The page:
In the weeks since it was initially identified, the coronavirus has become a global health crisis. The most recent numbers are chilling: nearly 10,000 cases have been confirmed, claiming more than 213 lives. The outbreak, which originated in Wuhan, China, has since been labeled as a public health emergency of international concern by the World Health Organization.
The ongoing and persistent headlines concerning the illness have not gone unnoticed by Wall Street and uncertainty about the future has spread nearly as quickly as the virus. Naturally, many investors are wondering which stocks could feel the greatest impact in the wake of the epidemic.
While a prolonged outbreak could drag down much of the stock market, there are several big name stocks that have a greater exposure to the potential fallout: Royal Caribbean Cruises (RCL -0.53%), Starbucks (SBUX -0.17%), and Apple (AAPL -1.00%).
Two ships that passed in the night
Travel is one of the most likely industries to be impacted by the coronavirus outbreak and cruise ship operators could be particularly vulnerable. Outbreaks are difficult to manage in confined spaces, which could cause some passengers to put off a planned cruise.
In the wake of the outbreak, Royal Caribbean announced this week that at least three sailings of its Spectrum of the Seas ship have been canceled. The vessel, which makes its home port in China, had trips scheduled to depart from Shanghai between now and Feb. 8, and others could be at risk if travel restrictions remain in effect. More than 16% of Royal Caribbean's revenue is generated in the Asia-Pacific region and China represents 6% of the company's capacity for 2020.
Bad press can also be a factor. Reports recently emerged that about 7,000 passengers were quarantined aboard a ship in Italy when a passenger from Macau showed symptoms of coronavirus. While this occurred on a rival company's cruise ship, Royal Caribbean expects "an erosion of consumer confidence," which could eventually have a "material impact on the overall financial performance of the company."
Wedbush analyst James Hardiman estimates that "every lost voyage is $3 [million] to $4 million in revenue." That number could actually be higher. After canceling the three trips noted above, Royal Caribbean estimated a financial impact of $0.10 per share, which works out to about $21 million. If travel restrictions remain in effect in China through the end of February, earnings could take an additional hit of $0.10 per share.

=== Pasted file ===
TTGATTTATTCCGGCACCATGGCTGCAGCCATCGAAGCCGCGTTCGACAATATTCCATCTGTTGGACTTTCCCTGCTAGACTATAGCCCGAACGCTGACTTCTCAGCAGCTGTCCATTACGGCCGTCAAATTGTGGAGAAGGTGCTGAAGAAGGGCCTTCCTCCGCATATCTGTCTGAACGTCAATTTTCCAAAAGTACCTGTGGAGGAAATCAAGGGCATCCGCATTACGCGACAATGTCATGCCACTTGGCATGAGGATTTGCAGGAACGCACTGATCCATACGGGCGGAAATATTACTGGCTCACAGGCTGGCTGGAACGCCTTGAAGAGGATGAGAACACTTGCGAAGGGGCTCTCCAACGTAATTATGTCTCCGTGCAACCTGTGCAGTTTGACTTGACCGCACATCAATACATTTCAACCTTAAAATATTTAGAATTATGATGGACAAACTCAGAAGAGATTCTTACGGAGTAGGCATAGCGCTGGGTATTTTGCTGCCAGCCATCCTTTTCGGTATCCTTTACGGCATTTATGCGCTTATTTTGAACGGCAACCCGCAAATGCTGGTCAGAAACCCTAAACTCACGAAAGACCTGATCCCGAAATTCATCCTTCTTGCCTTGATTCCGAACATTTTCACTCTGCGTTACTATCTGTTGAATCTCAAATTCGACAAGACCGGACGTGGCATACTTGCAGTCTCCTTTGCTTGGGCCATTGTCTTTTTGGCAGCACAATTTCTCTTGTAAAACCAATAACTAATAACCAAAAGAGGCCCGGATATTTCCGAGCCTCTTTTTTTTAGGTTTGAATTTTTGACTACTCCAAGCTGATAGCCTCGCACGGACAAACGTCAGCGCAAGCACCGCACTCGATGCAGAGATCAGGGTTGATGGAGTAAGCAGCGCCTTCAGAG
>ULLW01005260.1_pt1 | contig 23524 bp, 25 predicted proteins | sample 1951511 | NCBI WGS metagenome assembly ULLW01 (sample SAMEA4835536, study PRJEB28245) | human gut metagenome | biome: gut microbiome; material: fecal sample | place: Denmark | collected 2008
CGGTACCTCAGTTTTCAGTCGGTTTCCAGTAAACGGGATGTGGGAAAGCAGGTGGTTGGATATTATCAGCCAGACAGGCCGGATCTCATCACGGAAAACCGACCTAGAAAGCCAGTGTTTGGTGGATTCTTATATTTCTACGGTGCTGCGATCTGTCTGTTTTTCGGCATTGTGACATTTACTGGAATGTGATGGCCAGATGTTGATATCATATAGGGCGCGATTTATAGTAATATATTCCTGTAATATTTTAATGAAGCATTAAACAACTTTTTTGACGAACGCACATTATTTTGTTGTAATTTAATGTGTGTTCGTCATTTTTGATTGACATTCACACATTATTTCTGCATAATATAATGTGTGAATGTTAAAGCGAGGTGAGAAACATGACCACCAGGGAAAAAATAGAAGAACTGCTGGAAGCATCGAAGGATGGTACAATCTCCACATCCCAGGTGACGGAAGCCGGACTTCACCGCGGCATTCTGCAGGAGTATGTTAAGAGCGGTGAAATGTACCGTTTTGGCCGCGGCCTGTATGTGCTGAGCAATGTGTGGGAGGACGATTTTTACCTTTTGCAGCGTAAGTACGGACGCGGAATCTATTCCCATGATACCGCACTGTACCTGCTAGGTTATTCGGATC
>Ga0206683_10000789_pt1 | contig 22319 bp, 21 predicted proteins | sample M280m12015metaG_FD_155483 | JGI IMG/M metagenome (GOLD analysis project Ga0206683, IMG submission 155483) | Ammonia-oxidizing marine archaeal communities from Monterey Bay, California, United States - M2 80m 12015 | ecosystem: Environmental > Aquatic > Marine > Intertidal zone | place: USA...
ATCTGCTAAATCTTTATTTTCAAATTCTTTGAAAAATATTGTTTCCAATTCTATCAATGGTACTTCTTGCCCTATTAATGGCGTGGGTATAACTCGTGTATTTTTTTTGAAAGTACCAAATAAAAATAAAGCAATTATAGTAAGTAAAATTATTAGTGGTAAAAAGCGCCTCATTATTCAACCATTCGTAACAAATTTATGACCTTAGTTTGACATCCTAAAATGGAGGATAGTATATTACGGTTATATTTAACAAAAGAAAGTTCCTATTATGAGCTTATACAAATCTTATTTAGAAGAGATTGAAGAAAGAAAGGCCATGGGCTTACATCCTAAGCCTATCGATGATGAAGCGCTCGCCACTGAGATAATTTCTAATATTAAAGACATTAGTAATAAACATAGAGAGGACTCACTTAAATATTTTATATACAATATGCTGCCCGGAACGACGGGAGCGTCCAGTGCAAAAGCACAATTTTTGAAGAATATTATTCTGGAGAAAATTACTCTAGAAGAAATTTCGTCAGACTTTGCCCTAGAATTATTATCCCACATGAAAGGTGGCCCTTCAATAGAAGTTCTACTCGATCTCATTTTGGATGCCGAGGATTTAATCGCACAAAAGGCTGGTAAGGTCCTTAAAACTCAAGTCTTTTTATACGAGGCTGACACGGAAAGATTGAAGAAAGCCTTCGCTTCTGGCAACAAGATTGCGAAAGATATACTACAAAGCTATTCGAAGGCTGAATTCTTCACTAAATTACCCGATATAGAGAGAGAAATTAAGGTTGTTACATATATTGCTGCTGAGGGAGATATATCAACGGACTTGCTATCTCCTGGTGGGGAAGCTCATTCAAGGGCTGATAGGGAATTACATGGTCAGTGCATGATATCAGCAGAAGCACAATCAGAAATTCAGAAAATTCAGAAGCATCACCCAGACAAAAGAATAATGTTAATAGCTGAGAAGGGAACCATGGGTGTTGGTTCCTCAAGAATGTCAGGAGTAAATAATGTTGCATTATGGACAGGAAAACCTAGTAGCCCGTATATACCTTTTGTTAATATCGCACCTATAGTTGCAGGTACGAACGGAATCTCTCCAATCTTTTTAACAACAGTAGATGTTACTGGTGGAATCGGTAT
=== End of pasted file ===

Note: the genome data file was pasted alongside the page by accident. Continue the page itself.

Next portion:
Skipping the daily jolt of caffeine
Over the past several years, Starbucks has been relying on China -- its second largest market -- as a significant part of its future growth plans, but with the emerging health crisis in the world's most populous country, those plans could stall.
Starbucks had what would otherwise be considered a strong first quarter. Consolidated net revenue grew 9% year over year to $7.1 billion. Global comparable store sales grew 5%, and adjusted earnings per share grew to $0.79, up 5% compared to the prior-year quarter.
The outbreak of coronavirus took center stage, however, as Starbucks said, "Currently, we have closed more than half of our stores in China and continue to monitor and modify the operating hours of all of our stores in the market in response to the outbreak of the coronavirus." While these steps are expected to be temporary, Starbucks warned, "Given the dynamic nature of these circumstances, the duration of business disruption, reduced customer traffic and related financial impact cannot be reasonably estimated at this time but are expected to materially affect our international segment and consolidated results for the second quarter and full year of fiscal 2020."
Starbucks said it would update its forecast once it could "reasonably estimate the impact" of the outbreak on its results.
An Apple a day
More than most companies, Apple could get caught up in the outbreak of coronavirus. When the iPhone maker reported its fiscal first-quarter earnings, Apple execs downplayed any immediate impact from the epidemic. On the earnings conference call, Apple CEO Tim Cook had this to say:
[W]e are closely following the development of the coronavirus. ... We are working closely with our team and our partners in the affected areas, and we have limited travel to business-critical situations as of last week. The situation is emerging, and we're still gathering lots of data points and monitoring it very closely. ... [W]e have a wider-than-usual revenue range for the second quarter due to the greater uncertainty.
Part of that greater uncertainty results from the fact that nearly 15% of Apple's sales in the first quarter came from greater China, so anything that keeps Chinese consumers housebound would have a negative impact on results. Apple has thus far closed three retail stores and reported that a number of the company's retail partners have also shuttered their storefronts to ride out the outbreak.
Perhaps more importantly, however, is the manufacturing aspect of the equation. The iPhone represented 61% of Apple's recent quarterly revenue and the majority of those iPhones are assembled in China. Many of the company's alternate suppliers are located in Wuhan, the epicenter of the outbreak. A number of manufacturing facilities in the country were already scheduled to be closed for the Lunar New Year, which Chinese officials have now extended in an effort to block the spread of the epidemic.
Any extended closure of assembly lines could leave Apple scrambling to meet worldwide demand for its most popular product. In a statement, however, the company sought to downplay any potential disruption, saying, "We can confirm that we have measures in place to ensure that we can continue to meet all global manufacturing obligations."